One easy way to network as an introvert is to deeply develop and establish your online presence. Designing and sharing relevant and engaging content can help with this. In addition, use platforms such as LinkedIn, Pinterest and Reddit to post your thoughts and ideas on industry topics and relevant events. Sharing your valuable knowledge and insights is a great way to naturally attract like-minded connections.
Other ways to become more visible online include joining and participating in relevant communities and forums. Don’t overload yourself with this though. Whilst it’s tempting to jump into a number of different Discord servers, Reddit subs and social media platforms, try and stay focused. Make sure you only involve yourself in online spaces that you can regularly contribute to and feel comfortable in.
Quality over quantity applies here too, so don’t spread yourself too thinly.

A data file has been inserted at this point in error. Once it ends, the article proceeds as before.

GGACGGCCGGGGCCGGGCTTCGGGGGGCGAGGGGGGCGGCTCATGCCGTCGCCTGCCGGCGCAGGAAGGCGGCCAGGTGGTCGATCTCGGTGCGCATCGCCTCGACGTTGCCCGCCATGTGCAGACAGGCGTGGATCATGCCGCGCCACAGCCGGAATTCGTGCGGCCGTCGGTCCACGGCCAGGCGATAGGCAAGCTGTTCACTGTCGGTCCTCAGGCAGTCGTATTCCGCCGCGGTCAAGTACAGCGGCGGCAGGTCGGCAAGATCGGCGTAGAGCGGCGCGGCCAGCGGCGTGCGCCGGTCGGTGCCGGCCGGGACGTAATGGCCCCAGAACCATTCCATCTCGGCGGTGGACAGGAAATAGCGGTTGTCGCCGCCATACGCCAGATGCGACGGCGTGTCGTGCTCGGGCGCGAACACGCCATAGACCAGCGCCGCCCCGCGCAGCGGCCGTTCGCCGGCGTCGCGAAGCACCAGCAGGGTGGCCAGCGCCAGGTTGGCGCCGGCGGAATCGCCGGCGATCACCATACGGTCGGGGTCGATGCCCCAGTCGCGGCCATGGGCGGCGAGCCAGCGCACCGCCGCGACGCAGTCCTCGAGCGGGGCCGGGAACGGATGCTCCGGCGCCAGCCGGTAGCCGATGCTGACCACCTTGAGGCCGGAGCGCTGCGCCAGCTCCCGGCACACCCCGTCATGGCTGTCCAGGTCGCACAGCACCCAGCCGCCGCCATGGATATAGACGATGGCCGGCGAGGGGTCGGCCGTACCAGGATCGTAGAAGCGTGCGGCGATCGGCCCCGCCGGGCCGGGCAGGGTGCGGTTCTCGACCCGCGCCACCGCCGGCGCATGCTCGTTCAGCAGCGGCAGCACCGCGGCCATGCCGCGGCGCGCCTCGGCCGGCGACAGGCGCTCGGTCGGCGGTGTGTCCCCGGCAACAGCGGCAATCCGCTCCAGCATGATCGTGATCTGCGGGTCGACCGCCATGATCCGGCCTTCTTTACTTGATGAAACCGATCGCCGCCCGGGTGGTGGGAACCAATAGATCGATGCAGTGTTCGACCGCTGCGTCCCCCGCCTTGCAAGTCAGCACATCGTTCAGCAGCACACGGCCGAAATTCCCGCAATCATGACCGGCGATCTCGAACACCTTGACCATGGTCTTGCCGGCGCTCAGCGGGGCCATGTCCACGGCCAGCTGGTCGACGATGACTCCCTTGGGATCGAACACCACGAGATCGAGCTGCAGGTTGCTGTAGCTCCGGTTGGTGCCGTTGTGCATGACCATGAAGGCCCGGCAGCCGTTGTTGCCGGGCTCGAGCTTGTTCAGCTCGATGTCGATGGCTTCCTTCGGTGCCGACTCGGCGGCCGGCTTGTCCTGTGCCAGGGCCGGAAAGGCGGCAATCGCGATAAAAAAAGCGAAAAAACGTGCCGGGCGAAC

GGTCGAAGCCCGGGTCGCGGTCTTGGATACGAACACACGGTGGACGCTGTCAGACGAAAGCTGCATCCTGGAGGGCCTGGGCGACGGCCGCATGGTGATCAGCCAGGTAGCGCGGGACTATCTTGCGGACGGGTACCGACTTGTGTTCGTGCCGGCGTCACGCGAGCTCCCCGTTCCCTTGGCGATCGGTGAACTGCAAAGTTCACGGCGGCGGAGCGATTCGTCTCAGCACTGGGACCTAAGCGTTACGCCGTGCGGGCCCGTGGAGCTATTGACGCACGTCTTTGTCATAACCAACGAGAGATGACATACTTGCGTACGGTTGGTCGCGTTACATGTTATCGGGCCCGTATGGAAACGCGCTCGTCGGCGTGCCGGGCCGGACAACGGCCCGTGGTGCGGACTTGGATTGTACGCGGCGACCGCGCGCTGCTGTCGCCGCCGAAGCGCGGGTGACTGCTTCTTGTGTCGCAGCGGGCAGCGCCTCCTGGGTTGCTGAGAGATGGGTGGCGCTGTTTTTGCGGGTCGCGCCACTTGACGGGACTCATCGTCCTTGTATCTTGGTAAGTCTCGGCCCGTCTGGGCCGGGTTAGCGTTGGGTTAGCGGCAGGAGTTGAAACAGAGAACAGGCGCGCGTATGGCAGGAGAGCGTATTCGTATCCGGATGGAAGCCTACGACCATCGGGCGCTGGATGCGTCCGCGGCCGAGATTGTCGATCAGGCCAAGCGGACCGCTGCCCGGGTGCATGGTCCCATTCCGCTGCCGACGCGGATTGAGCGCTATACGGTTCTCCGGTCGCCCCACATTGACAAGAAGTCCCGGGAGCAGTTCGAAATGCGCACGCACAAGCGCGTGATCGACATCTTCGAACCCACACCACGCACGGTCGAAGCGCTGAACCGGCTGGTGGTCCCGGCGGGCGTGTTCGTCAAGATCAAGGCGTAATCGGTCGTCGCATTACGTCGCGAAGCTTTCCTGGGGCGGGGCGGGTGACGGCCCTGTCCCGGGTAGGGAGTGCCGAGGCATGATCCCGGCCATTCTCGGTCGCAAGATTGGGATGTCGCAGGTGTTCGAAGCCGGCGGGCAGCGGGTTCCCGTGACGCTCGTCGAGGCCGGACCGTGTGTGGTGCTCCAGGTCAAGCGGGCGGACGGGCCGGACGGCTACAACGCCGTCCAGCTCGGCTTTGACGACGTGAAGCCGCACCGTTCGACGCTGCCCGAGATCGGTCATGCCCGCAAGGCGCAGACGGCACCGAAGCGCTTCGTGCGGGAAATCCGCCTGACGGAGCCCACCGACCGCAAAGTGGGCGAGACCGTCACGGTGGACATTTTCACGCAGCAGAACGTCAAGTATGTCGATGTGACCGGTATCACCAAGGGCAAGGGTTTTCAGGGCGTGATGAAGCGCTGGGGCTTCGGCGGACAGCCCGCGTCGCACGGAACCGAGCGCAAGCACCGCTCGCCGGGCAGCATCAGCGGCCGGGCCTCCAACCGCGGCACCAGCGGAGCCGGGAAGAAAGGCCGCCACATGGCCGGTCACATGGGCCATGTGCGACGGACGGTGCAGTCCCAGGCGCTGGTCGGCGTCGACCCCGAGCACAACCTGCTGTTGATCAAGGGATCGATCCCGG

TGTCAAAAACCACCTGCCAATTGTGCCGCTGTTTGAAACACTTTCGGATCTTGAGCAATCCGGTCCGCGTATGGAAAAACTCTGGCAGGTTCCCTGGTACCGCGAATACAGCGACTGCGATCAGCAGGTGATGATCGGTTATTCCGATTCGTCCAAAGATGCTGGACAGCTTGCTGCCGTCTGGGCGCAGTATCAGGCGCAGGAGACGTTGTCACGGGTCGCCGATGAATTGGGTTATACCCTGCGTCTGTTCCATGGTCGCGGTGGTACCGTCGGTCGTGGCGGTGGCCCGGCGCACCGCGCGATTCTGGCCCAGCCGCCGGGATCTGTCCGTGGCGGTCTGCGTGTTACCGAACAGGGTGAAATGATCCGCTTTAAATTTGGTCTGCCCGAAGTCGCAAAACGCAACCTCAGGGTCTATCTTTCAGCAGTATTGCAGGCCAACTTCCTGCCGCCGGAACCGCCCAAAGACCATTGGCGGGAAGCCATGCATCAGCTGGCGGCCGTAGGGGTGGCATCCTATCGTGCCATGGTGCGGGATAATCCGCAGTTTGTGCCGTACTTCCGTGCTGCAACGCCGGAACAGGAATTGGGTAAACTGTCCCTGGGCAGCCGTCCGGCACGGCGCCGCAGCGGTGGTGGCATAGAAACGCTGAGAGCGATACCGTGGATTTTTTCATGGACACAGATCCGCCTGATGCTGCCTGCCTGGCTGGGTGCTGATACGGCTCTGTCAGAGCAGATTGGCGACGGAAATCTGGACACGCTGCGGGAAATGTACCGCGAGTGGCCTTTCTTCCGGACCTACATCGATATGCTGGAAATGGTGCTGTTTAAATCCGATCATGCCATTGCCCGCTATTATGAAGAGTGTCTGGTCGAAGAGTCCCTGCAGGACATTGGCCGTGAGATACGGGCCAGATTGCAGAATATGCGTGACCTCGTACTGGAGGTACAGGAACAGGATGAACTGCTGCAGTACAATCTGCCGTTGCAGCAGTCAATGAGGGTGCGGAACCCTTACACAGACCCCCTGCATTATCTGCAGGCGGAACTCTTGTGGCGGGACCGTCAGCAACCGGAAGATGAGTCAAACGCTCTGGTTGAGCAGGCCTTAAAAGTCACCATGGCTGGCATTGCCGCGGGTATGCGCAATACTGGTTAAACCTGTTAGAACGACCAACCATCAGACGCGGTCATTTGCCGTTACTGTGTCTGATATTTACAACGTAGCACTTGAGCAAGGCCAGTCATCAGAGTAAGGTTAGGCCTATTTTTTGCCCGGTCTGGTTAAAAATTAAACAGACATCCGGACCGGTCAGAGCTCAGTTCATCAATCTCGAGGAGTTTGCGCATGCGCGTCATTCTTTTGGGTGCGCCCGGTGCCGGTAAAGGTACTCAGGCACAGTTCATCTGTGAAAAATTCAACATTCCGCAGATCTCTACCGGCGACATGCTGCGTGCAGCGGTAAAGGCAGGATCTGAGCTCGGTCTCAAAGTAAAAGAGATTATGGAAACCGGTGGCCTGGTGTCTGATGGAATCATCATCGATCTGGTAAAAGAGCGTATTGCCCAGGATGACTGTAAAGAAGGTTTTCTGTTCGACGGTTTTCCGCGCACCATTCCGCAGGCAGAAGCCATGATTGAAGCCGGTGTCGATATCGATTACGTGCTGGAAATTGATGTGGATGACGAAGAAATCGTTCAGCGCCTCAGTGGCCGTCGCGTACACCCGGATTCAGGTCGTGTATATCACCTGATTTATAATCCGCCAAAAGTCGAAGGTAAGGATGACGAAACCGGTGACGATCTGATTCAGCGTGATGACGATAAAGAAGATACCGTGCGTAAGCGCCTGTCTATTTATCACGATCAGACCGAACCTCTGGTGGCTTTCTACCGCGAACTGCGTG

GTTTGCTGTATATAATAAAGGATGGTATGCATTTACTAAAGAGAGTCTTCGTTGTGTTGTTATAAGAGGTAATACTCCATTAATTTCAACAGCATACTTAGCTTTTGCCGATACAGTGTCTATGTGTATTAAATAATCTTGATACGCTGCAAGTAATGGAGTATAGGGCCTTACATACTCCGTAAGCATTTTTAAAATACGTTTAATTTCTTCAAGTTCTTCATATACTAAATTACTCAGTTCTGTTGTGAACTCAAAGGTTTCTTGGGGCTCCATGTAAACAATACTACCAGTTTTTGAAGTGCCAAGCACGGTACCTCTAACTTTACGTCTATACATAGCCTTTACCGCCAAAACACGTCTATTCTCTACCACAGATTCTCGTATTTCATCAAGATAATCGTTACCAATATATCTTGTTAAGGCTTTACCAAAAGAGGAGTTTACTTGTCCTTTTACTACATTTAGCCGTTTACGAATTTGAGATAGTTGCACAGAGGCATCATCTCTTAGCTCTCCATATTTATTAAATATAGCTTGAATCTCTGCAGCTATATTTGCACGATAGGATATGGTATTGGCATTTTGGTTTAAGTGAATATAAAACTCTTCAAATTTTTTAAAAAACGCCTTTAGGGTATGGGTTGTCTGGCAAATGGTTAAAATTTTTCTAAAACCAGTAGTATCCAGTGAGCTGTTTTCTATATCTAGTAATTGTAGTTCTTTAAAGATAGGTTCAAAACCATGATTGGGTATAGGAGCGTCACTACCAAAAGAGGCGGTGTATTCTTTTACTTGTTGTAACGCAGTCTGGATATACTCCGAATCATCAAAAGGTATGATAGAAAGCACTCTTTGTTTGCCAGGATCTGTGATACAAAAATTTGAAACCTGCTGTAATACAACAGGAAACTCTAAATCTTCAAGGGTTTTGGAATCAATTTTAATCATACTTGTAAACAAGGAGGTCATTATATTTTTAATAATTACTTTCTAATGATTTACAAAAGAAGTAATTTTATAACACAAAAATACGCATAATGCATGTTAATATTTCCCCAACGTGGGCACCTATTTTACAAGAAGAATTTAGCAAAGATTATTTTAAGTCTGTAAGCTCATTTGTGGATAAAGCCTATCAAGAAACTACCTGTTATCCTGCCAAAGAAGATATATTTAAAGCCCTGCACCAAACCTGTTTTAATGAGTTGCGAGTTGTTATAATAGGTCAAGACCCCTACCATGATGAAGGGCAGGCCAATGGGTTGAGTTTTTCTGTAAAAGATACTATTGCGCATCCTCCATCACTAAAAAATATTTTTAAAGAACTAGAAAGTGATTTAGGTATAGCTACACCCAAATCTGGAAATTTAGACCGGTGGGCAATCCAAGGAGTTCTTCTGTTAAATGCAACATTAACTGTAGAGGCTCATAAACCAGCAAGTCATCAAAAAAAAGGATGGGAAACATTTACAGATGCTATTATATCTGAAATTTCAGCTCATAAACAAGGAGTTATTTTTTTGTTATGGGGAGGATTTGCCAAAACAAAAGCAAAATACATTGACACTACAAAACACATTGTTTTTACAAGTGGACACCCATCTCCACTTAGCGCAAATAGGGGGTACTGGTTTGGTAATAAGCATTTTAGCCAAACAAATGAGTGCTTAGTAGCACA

Other ideas about how to network as an introvert
Networking as an introvert doesn’t have to be scary. Thankfully, it’s also no longer all about in-person events, and there are plenty of ways to develop connections online. By leveraging the network you already have, developing and sharing regular content and finding the right kind of people to share common interests with, you’ll find networking much easier.
Shifting your mindset is also the most important aspect of how to network as an introvert. We’re all just people, at the end of the day. If you stay calm, communicate clearly and remember that the person you’re talking to is just another human being, you can do it. Take an interest in others and they’ll take an interest in you, so be yourself and be genuine in your approach.
I’d love to hear from you if you’ve got any other advice about how to network as an introvert. Let me know in the comments. If you’ve found this post helpful then please give it a share or pin it on Pinterest. You might also enjoy this post about banishing impostor syndrome, as well as my Pinterest board on tips for running your small business.